Ranking of the 80 compounds by the most sensitive endpoint BMC (most potent compound on the top). For all compounds with a BMC value <100 μM, a comparison is shown between the BMC for the each neurite endpoint and the BMC for viability as a marker of cytotoxicity. For several compounds, the BMC was not estimated because no effect was observed over the concentration range tested, x-axis (0.3–100 μM). Key: red circle = total outgrowth; green circle = total processes; blue circle = total branches; black triangle = viable cells. BMC = benchmark concentration.
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Figure 4. Comparison of compounds in screening and repeat studies.
The 16 selective compounds from the screening study are ranked by most potent (top) to least (bottom) based estimated BMC values (filled circle) for the most sensitive neurite endpoint (e.g., total outgrowth, branches, or processes). Corresponding BMC values for viable cells (cytotoxicity) are noted by filled triangles. Similar data is plotted for the repeat study for each compound: open circles represents the BMC for the neurite endpoint and the open triangle is the corresponding BMC for viable cells. Compounds which were selective in both assays (SS is ≥0.5) have an asterisks (*) next to their name on the y-axis.
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Figure 5. Concentration response modeling for compounds.
Concentration response modeling for compounds which were reproducibly selective among the screen and repeat studies: (A) carbaryl, (B) dieldrin, (C) hexachlorophene, (D) manganese, tricarbonyl[(1,2,3,4,5-.eta.)-1-methyl-2,4-cyclopentadien-1-yl]- (MMT), (E) methyl mercuric (II) chloride, and (F) rotenone. For each concentration-response curve, data points (*) and BMCs (●) demonstrate that effects on neurites occur at lower concentrations than effects on cell viability. The y-axis represents the normalized response across the concentration range on the x-axis (0.1–100 μM). BMC = benchmark concentration. Key: red = total outgrowth; green = total processes; blue = total branches; black = viable cells.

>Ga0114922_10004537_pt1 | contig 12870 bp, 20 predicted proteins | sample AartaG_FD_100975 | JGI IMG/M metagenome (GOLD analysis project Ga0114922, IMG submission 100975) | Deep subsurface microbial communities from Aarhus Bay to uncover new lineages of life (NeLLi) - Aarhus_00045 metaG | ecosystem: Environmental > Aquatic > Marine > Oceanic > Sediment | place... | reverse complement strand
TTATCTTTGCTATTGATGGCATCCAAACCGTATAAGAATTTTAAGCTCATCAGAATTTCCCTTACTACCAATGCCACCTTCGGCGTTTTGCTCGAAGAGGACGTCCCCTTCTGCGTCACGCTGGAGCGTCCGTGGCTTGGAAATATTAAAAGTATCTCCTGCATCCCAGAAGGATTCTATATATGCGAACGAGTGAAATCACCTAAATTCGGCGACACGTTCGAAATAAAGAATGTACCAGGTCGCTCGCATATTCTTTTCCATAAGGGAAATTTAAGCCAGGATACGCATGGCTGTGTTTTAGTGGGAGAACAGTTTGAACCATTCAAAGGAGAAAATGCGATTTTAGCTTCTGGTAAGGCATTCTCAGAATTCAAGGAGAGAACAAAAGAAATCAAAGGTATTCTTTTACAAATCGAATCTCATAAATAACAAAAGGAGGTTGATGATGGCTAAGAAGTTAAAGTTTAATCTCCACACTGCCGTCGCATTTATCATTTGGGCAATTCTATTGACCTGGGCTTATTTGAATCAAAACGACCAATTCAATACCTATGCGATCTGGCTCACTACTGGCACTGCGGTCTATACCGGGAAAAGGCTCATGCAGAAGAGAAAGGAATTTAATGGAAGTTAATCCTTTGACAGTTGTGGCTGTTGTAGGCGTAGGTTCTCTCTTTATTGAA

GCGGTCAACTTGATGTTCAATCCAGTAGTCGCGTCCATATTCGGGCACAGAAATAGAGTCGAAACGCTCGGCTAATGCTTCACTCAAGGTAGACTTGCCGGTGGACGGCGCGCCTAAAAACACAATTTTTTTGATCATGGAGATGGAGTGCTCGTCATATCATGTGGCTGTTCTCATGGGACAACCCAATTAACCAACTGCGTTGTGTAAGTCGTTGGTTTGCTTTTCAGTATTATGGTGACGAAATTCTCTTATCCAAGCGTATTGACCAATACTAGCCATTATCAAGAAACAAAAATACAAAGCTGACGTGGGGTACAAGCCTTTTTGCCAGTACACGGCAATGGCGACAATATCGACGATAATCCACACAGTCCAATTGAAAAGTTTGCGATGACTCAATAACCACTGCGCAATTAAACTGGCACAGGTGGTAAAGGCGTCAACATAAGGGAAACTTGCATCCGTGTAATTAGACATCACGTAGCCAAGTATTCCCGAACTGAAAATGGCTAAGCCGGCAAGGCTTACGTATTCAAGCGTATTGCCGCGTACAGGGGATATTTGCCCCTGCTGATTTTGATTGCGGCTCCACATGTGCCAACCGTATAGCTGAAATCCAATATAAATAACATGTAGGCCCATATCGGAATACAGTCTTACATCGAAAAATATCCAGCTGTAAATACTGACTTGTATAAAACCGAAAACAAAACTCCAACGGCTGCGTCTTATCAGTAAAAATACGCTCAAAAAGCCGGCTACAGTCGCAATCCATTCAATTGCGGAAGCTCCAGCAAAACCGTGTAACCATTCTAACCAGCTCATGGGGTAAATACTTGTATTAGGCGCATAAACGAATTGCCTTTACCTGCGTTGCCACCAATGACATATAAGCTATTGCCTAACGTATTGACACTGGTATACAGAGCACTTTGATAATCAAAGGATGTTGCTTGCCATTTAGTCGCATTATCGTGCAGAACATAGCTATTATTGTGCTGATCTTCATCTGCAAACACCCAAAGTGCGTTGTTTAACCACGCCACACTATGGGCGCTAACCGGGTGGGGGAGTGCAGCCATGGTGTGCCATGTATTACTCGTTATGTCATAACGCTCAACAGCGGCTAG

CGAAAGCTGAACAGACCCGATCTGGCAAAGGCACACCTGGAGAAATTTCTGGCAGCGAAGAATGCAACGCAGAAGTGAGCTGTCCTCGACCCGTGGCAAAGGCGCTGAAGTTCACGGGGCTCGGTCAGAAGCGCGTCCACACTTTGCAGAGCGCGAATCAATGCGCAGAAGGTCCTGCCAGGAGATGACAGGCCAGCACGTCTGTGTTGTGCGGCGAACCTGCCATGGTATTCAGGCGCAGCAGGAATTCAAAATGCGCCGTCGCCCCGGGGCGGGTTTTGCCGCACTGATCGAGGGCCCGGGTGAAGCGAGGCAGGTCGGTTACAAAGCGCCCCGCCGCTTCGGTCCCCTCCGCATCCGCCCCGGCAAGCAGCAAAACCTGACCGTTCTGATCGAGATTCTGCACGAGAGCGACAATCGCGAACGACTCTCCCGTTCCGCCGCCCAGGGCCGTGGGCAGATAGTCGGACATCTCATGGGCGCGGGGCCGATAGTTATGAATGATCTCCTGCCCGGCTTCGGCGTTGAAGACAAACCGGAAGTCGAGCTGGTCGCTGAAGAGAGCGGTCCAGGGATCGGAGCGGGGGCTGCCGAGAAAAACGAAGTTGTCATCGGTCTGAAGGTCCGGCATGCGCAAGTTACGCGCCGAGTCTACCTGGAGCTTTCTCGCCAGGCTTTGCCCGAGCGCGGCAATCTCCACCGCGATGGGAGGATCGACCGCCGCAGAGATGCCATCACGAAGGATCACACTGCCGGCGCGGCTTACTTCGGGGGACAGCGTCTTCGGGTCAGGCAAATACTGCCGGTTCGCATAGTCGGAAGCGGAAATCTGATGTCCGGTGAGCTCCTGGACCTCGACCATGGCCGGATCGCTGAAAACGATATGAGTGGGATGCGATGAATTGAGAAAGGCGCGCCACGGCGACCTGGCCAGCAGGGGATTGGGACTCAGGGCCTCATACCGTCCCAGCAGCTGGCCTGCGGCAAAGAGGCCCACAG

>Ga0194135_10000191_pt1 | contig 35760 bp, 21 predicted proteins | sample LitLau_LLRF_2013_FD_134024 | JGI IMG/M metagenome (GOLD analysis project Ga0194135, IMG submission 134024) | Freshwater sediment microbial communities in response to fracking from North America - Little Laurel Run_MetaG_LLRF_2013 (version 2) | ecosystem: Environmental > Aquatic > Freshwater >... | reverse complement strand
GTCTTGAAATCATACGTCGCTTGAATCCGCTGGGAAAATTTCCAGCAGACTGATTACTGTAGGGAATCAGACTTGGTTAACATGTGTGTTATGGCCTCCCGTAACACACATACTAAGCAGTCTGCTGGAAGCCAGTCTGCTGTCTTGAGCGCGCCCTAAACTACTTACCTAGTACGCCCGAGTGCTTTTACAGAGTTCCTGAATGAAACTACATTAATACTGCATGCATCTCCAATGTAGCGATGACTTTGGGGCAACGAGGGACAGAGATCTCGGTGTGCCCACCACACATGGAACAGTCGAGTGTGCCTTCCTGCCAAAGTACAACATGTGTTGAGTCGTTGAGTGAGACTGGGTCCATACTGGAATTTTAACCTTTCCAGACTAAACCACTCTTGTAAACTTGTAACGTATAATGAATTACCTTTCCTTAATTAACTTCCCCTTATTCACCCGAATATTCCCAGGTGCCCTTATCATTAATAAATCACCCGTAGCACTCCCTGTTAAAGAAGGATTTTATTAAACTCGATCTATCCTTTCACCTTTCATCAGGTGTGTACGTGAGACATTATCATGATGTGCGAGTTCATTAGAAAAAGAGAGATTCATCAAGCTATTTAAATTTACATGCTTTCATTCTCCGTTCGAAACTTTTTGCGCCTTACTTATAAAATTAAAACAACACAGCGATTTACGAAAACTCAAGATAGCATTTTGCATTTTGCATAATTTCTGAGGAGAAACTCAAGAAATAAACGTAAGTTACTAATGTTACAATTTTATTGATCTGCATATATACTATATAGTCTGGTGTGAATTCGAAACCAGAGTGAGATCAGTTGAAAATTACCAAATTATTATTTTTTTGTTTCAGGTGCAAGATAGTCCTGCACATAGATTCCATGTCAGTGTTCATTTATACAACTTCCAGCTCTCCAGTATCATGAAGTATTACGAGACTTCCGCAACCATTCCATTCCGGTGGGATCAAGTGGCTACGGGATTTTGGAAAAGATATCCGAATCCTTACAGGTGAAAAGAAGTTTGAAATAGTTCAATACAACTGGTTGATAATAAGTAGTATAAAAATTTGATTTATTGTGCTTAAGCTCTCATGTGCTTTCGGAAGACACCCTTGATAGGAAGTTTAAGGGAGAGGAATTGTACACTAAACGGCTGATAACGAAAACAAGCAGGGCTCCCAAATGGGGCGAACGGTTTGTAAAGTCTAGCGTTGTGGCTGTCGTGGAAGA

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Figure 6. The comparison of active potency between the neurite outgrowth assay and Tox21 assays.
The actives in the neurite outgrowth assay are ranked by the most potent (top) to the least (bottom) based on estimated BMC values (magenta ●) from the most sensitive neurite endpoint. For each compound, the potency distribution of actives in Tox21 assays is overlaid as a box plot: The band inside the box represents the median values for Tox21 actives.
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Table 1. NTP 80 compound library and categories.
80 compound library includes 76 unique compounds + 4 test replicates (noted in italics) to examine assay reproducibility. DNT/NT = compounds known to cause developmental neurotoxicity and neurotoxicity. For more specific information on compounds, refer to Supplemental Table 1.
- Table 1 (214 KB)
- Multimedia Component 1: Supplemental Figs. 1 , 2 and 3 (3 MB)
- Multimedia Component 2: Supplemental Materials and Methods (34 KB)
- Multimedia Component 3: Supplemental Table 1 (31 KB)
- Multimedia Component 4: Supplemental Table 2 (108 KB)
- Multimedia Component 5: Supplemental Table 3 (42 KB)
- Multimedia Component 6: Supplemental Table 4 (115 KB)
- Multimedia Component 7: Supplemental Table 5 (41 KB)